My first bottle of ink that I purchased was Parker Quink Permanent Blue Black, it was what Staples had on the shelf so it was what I bought ($7). Soon afterwards I decided that I would buy a bottle of blue ink too. I agonized over the decision. If I was only going to own one bottle of blue ink, I didn't want it to be the wrong one, and this ink was $9 a bottle at the time so I would have spent $16 on my ink collection, how extravagant! As you can probably tell, I didn't stop at one bottle of blue ink.
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Shading: Difference in colour is due to sheen, not shading.
Bleed Through: More prone to bleed through than many inks.
Show Through: Absorbent papers will exhibit show through.
Saturation: Highly saturated.
Sheen: Metallic burgundy sheen on pooled areas of ink. Absorbent papers do not tend to show this aspect of the ink very well.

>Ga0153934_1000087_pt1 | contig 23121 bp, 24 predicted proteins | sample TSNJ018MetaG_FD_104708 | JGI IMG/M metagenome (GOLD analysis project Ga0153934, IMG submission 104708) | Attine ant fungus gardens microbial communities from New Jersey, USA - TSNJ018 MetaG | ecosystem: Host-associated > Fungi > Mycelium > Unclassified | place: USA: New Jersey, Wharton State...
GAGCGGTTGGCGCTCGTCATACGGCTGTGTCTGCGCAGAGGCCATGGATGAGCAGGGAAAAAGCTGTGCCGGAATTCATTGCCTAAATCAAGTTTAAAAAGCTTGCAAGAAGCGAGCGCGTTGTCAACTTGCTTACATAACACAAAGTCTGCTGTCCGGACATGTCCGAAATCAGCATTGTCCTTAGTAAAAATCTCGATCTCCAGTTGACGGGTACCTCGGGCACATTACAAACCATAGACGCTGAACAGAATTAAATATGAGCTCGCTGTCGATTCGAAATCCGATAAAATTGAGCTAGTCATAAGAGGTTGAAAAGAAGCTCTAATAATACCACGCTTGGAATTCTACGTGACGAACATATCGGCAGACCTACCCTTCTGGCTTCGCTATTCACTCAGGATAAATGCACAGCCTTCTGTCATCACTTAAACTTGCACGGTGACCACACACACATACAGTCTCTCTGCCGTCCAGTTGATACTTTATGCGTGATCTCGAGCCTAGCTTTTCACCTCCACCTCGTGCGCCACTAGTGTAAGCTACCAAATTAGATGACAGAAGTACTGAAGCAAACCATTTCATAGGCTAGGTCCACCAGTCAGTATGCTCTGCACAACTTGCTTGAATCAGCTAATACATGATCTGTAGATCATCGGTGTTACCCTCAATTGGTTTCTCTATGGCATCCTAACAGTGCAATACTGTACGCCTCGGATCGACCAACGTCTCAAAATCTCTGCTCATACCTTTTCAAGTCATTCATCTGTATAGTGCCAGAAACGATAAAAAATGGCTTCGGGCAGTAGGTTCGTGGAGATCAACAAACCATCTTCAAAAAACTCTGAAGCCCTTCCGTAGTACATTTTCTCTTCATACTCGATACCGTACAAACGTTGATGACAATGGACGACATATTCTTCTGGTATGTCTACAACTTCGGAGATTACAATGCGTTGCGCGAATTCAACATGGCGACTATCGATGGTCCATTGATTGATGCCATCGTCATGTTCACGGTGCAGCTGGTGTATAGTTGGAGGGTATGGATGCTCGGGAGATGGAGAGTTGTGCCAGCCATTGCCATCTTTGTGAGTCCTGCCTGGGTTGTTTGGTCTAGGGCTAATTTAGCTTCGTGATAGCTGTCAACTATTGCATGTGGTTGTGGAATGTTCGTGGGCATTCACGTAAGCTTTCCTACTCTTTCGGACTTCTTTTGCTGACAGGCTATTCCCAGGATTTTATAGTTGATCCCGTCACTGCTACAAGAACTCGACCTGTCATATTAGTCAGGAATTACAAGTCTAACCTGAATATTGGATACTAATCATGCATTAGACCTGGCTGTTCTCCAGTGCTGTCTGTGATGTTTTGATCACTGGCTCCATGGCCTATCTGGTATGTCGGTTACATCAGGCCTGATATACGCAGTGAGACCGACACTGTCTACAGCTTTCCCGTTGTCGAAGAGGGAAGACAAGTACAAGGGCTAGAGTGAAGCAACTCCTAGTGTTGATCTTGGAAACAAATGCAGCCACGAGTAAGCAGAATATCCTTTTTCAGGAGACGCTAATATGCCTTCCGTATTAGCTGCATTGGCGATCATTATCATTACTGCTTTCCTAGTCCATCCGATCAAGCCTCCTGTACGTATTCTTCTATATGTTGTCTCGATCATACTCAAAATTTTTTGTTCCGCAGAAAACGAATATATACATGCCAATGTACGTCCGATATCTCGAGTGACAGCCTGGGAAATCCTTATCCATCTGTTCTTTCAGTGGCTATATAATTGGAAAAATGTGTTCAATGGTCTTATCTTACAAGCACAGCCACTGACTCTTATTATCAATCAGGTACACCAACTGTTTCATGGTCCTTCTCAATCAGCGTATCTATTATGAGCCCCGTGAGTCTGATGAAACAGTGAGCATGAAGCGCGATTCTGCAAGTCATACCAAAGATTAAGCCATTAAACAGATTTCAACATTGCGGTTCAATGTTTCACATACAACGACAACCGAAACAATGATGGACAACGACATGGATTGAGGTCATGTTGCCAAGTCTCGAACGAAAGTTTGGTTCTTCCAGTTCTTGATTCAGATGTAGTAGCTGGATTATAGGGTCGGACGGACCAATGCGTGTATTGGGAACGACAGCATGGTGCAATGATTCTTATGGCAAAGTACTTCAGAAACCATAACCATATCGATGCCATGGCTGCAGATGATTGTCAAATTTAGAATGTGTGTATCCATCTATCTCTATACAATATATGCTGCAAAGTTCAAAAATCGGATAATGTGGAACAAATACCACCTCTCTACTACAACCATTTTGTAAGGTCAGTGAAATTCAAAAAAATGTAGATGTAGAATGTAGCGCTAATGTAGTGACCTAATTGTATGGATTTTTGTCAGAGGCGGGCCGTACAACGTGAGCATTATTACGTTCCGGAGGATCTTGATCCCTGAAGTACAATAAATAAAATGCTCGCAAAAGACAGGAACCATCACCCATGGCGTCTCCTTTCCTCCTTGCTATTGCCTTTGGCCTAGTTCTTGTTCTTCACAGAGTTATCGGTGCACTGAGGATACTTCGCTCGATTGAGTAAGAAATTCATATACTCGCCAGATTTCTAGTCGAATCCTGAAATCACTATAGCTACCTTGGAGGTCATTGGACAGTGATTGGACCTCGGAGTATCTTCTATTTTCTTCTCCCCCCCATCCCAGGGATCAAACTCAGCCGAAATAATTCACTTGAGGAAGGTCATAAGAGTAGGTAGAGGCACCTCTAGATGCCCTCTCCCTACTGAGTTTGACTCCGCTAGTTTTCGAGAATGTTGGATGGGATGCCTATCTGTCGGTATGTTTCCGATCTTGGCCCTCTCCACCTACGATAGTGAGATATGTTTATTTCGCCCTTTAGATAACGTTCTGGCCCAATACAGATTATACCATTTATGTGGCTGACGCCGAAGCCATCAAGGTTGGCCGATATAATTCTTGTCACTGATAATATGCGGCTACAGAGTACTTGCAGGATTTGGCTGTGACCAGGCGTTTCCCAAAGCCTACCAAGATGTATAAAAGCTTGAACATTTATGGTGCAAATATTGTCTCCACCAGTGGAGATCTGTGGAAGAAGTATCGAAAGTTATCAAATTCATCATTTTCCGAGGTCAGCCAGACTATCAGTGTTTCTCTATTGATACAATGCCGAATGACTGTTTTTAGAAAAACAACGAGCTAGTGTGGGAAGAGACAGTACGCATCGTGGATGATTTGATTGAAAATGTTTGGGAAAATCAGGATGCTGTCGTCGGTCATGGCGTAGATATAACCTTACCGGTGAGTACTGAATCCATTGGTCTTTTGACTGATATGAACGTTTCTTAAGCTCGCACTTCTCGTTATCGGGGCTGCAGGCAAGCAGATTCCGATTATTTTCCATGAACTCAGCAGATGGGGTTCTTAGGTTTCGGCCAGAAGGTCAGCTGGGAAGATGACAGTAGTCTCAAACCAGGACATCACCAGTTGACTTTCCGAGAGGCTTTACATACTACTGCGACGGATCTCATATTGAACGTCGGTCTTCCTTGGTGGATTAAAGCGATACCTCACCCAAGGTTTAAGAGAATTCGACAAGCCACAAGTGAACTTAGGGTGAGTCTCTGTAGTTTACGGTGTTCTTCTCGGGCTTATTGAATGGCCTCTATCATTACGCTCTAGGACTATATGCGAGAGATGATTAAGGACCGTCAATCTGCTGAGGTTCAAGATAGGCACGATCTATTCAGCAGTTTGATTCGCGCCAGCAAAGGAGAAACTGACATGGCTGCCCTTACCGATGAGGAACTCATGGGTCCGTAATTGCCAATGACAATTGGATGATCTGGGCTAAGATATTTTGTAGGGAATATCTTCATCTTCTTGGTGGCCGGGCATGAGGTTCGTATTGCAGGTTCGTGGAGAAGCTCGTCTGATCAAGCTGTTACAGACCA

Water Resistance: No useful water resistance.
Drying Time: Fairly quick, Less than 15 seconds using an EF nib on Rhodia.
Flow: Good flow. Well lubricated. The nib seems to glide across the page.
Colour Make Up
As can be seen above, this ink is predominantly admiral blue with a small component of violet. It is likely this violet component that shows up in the sheen.
Similar Inks (Images Courtesy of Goulet Pens)
Diamine Majestic Blue is shown above because it has a sheen that is similar to Electric DC Blue.
I like writing with this ink, its excellent lubricity makes any nib feel great upon the paper. Since I always use good quality paper for my correspondence, I never experience the bleed through or feathering that is shown on the copy paper and Field Notes samples. The big problem with this ink is that it is easy to smudge. As with a lot of highly saturated inks, it never seems to be completely fixed to the page and the slightest bit of moisture on your hands can cause it to smudge. It wasn't an issue in this test due the the very dry, winter conditions but it shows up more during the humid parts of the summer.